Crime and the United States

Essay by ShroomieHigh School, 10th gradeA+, January 1996

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A crime is defined as 'an act committed in violation of a law forbidding it and for which a variety of punishments may be imposed.' Crimes are classified into two basic groups; 'mala in se' which are crimes that are evil in themselves, and 'mala prohibitita' which are crimes that are only crimes because society at the time deems them wrong.

In these days crime is more easy perceived by society. Surveys of public opinion in the United States show that more and more people believe that crime is increasing. People feel less safe in their environment and have thus taken measures to protect themselves.

But is this view accurate? Most of the crime rates from 1973 to 1992 have risen greatly. In 1973 there was a murder every 27 minutes. Now there is a murder every 22 minutes. The astounding fact is in 1973 there was a violent crime every 6 minutes but now it has increased to a murder every 16 seconds.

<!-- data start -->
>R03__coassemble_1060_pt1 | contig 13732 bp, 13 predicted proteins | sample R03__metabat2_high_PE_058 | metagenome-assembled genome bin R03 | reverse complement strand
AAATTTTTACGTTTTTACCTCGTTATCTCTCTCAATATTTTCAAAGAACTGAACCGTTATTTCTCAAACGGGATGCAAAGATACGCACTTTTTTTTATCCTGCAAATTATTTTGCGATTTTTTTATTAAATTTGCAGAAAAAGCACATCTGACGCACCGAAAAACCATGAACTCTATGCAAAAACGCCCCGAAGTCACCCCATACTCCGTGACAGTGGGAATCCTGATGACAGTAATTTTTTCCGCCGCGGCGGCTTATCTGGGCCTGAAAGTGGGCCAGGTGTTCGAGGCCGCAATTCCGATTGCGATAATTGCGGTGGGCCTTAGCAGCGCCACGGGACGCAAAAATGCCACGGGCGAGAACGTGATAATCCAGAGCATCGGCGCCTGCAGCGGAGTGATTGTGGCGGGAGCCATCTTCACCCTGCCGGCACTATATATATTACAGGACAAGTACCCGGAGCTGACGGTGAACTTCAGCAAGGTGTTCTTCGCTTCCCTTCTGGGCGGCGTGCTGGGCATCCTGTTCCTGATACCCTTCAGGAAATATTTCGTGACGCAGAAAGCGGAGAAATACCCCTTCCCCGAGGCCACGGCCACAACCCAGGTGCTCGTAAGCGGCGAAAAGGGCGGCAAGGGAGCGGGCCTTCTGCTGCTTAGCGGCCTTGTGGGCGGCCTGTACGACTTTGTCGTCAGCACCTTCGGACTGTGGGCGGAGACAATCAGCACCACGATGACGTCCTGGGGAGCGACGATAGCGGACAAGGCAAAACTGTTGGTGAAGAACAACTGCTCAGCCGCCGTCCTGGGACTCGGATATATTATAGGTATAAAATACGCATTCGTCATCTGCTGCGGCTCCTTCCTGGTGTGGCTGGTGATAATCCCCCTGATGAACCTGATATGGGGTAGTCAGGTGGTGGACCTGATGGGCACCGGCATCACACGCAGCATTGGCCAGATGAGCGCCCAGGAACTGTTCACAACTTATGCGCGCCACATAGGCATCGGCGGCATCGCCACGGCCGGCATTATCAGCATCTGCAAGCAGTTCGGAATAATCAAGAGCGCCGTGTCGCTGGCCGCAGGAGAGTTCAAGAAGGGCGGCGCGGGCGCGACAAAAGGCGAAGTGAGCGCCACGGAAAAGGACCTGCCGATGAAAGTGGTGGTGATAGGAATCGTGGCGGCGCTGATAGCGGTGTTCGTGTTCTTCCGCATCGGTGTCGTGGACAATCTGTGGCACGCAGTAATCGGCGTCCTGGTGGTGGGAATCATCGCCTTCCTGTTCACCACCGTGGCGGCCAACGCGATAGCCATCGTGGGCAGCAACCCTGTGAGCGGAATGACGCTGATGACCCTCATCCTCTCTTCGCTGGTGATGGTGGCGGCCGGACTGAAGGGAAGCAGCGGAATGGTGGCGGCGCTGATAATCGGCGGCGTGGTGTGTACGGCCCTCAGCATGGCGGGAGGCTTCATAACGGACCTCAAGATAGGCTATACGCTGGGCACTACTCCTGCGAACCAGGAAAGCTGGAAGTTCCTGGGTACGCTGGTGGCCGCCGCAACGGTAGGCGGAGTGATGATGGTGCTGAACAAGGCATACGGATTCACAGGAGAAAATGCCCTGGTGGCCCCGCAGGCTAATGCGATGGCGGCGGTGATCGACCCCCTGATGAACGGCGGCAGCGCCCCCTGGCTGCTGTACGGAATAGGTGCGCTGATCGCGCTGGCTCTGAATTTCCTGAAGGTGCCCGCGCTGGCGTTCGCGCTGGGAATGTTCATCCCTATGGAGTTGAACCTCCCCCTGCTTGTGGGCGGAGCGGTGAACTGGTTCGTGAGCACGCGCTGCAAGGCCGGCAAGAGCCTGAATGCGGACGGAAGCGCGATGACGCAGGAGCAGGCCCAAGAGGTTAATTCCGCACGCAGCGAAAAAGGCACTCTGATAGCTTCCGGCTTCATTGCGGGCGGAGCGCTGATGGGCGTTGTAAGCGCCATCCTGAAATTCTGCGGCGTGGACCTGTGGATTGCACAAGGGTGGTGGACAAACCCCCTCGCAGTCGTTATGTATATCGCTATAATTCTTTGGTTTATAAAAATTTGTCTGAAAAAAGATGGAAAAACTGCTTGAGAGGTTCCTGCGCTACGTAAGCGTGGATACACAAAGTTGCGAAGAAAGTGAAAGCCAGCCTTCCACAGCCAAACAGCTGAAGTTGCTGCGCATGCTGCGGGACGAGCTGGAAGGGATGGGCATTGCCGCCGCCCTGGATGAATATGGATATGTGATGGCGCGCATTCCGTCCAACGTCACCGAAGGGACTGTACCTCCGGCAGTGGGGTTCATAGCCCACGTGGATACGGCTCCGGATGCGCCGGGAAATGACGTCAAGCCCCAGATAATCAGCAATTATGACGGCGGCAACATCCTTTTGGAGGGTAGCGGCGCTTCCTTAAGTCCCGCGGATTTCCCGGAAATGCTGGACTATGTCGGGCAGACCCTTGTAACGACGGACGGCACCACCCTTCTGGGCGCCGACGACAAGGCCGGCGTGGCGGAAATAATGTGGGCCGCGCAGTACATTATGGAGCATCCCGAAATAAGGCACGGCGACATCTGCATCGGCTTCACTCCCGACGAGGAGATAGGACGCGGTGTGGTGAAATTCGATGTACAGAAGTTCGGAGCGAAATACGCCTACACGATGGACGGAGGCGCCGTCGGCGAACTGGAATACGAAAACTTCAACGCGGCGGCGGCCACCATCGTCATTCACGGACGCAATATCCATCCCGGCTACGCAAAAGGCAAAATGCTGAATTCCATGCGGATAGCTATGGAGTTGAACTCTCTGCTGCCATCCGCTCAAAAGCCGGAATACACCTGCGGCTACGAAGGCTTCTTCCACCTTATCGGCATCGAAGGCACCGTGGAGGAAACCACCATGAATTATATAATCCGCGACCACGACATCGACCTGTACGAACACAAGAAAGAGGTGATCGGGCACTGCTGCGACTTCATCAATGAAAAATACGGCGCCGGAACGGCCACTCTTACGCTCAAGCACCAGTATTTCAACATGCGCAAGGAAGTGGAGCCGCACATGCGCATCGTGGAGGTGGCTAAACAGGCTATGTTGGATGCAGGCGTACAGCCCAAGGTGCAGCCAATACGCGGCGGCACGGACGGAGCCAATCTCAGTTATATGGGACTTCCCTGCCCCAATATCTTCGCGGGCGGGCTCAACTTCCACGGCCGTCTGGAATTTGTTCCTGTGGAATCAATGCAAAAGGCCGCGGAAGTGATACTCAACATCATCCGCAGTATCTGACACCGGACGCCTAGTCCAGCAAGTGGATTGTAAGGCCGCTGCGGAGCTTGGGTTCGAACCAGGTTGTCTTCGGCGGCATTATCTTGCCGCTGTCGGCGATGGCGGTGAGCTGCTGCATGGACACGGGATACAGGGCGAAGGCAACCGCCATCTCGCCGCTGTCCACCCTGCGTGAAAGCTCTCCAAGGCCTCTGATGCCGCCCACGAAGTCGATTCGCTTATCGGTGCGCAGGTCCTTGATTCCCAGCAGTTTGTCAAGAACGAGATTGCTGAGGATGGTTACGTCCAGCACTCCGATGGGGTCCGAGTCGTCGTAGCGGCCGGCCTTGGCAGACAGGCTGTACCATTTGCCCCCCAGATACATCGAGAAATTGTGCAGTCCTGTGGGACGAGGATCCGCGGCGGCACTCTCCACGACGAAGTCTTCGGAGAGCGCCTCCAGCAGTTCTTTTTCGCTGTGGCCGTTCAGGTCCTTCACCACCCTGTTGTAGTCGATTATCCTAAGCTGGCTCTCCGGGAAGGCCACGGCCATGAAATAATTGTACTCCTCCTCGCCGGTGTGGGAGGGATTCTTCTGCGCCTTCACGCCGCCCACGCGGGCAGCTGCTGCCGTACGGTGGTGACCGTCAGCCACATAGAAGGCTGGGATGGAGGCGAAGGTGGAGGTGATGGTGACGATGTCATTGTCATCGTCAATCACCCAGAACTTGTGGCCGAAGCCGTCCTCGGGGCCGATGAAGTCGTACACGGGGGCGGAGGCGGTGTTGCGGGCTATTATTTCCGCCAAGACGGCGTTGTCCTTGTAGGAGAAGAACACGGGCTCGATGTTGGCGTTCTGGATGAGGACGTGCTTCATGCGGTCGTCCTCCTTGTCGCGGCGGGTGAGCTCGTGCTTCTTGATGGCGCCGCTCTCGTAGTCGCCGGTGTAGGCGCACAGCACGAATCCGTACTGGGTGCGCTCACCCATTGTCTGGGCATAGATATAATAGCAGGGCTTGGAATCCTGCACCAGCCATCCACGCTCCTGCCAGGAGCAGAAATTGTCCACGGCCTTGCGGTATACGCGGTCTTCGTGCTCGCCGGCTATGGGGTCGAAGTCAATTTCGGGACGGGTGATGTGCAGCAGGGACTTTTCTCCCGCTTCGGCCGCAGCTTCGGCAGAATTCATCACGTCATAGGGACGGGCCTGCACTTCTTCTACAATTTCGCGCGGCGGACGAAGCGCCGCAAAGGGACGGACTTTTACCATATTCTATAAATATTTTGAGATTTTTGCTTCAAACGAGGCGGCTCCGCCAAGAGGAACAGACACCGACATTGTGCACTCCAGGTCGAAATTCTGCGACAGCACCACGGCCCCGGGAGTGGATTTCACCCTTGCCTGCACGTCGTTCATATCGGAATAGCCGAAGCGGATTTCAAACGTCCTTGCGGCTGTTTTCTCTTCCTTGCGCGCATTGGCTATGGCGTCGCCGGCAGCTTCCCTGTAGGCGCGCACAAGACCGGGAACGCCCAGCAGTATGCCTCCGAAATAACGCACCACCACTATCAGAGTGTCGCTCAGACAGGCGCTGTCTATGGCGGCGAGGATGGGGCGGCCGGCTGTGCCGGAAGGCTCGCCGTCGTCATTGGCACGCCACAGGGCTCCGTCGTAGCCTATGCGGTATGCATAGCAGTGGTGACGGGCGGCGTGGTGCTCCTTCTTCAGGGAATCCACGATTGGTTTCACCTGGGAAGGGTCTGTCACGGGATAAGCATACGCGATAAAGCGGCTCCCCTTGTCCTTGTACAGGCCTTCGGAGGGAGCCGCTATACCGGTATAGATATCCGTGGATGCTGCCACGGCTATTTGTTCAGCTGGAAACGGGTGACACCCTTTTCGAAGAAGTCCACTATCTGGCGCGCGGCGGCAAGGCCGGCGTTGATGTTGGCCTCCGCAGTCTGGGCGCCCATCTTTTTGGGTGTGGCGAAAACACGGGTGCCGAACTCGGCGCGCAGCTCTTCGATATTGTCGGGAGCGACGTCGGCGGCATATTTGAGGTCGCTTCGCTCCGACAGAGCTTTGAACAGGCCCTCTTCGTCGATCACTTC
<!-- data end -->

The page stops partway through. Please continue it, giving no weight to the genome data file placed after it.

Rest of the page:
Crime per thousand from between 1983 and 1992 rose 9.4 percent but from 1991 to 1992 it went down 4 percent. In recent years crime has been decreasing. Property crime, murder, robbery, and burglary have all decreased at least three percent in recent years but that is not much. There is one exception; rape which has gone up 3 percent. Violent crime has risen 40.9 since 1983 while in recent years it has only gone down a tenth of a percent. This may be one of the reasons people feel less safe. People aren't afraid of larceny or property crimes. They are afraid of violent crimes, which is why is recent years they feel insecure.

Many people believe the problem is in the trial system itself. Not enough people are convicted. In our trial system...